Antimicrobial and anti-biofilm properties of polypropylene meshes coated with metal-containing DLC thin films

  • Elisa M. Cazalini
  • Walter Miyakawa
  • Guilherme R. Teodoro
  • Argemiro S. S. Sobrinho
  • José E. Matieli
  • Marcos Massi
  • Cristiane Y. Koga-Ito
Biomaterials Synthesis and Characterization Original Research
Part of the following topical collections:
  1. Biomaterials Synthesis and Characterization


A promising strategy to reduce nosocomial infections related to prosthetic meshes is the prevention of microbial colonization. To this aim, prosthetic meshes coated with antimicrobial thin films are proposed. Commercial polypropylene meshes were coated with metal-containing diamond-like carbon (Me-DLC) thin films by the magnetron sputtering technique. Several dissimilar metals (silver, cobalt, indium, tungsten, tin, aluminum, chromium, zinc, manganese, tantalum, and titanium) were tested and compositional analyses of each Me-DLC were performed by Rutherford backscattering spectrometry. Antimicrobial activities of the films against five microbial species (Candida albicans, Escherichia coli, Pseudomonas aeruginosa, Staphylococcus aureus, and Enterococcus faecalis) were also investigated by a modified Kirby-Bauer test. Results showed that films containing silver and cobalt have inhibited the growth of all microbial species. Tungsten-DLC, tin-DLC, aluminum-DLC, zinc-DLC, manganese-DLC, and tantalum-DLC inhibited the growth of some strains, while chromium- and titanium-DLC weakly inhibited the growth of only one tested strain. In-DLC film showed no antimicrobial activity. The effects of tungsten-DLC and cobalt-DLC on Pseudomonas aeruginosa biofilm formation were also assessed. Tungsten-DLC was able to significantly reduce biofilm formation. Overall, the experimental results in the present study have shown new approaches to coating polymeric biomaterials aiming antimicrobial effect.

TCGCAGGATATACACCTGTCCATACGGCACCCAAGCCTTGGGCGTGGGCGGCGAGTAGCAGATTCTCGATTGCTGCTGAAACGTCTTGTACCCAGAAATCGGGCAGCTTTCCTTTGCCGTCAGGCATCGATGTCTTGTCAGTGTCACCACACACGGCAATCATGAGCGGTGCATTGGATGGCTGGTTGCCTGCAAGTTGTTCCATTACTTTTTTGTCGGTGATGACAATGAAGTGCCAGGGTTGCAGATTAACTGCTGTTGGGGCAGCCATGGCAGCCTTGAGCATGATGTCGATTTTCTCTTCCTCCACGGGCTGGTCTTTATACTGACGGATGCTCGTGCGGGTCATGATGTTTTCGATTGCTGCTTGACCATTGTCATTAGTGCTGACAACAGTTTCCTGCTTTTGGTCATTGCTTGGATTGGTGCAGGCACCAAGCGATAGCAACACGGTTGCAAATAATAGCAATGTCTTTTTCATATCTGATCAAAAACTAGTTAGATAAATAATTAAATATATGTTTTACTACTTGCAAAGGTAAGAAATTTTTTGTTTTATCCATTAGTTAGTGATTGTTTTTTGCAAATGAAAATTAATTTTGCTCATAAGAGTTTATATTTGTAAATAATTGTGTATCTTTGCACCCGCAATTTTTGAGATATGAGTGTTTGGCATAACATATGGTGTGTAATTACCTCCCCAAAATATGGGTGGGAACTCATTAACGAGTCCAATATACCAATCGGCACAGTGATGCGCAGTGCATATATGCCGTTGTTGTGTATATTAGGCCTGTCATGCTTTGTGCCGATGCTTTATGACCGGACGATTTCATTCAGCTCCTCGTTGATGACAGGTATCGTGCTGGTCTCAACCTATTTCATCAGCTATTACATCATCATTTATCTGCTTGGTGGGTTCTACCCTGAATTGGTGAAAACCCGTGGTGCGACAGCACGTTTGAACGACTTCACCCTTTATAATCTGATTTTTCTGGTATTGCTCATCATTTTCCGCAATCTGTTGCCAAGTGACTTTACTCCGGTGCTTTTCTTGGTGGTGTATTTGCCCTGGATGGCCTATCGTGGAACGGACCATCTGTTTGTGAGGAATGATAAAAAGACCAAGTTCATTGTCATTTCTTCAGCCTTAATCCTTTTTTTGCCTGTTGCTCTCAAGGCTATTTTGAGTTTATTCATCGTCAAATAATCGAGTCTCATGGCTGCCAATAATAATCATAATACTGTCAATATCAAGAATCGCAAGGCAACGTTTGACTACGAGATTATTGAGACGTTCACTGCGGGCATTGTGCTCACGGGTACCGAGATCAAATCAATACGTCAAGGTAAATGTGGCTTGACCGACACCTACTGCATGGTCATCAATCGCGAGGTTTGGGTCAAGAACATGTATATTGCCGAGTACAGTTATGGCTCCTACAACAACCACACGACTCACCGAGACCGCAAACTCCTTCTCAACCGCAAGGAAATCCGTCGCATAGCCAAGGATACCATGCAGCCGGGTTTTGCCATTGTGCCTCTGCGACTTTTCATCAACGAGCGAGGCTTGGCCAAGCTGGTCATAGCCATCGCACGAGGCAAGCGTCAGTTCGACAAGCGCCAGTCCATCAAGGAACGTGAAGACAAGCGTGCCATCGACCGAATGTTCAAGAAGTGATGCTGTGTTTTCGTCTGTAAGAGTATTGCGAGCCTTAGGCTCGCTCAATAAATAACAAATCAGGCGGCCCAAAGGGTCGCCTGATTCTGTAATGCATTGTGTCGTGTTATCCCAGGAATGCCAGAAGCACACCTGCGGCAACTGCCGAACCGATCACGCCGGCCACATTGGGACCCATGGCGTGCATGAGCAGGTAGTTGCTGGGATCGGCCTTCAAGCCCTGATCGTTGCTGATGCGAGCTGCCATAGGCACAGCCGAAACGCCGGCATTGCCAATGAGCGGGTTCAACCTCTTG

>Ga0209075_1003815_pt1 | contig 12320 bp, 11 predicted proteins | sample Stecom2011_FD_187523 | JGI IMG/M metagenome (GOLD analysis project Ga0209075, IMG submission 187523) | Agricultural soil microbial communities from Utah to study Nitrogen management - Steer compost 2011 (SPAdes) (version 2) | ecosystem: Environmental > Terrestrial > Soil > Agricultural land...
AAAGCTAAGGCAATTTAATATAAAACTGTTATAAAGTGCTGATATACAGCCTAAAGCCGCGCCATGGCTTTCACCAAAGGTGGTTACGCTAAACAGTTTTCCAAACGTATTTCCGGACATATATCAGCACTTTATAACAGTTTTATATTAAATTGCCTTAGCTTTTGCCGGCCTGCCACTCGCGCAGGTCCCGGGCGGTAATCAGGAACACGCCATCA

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The authors are grateful to the Laboratory of Analysis of Materials by Ionic Beams of the Institute of Physics-University of São Paulo for RBS analysis, Center for Radiation Technology of the Nuclear and Energy Research Institute for the sterilization of the samples, and the agencies Coordination for the Improvement of Higher Education Personnel and National Council for Scientific and Technological Development for the financial support.

Compliance with ethical standards

Conflict of interest

The authors declare that they have no competing interests.


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Copyright information

© Springer Science+Business Media New York 2017

Authors and Affiliations

  1. 1.Department of PhysicsTechnological Institute of Aeronautics – ITASão José dos CamposBrazil
  2. 2.Oral Biopathology Graduate Program, Institute of Science and TechnologySão Paulo State University – UNESPSão José dos CamposBrazil
  3. 3.School of Engineering-PPGEMNMackenzie Presbyterian UniversitySão PauloBrazil
  4. 4.Department of Environmental Engineering, Institute of Science and TechnologySão Paulo State University – UNESPSão José dos CamposBrazil

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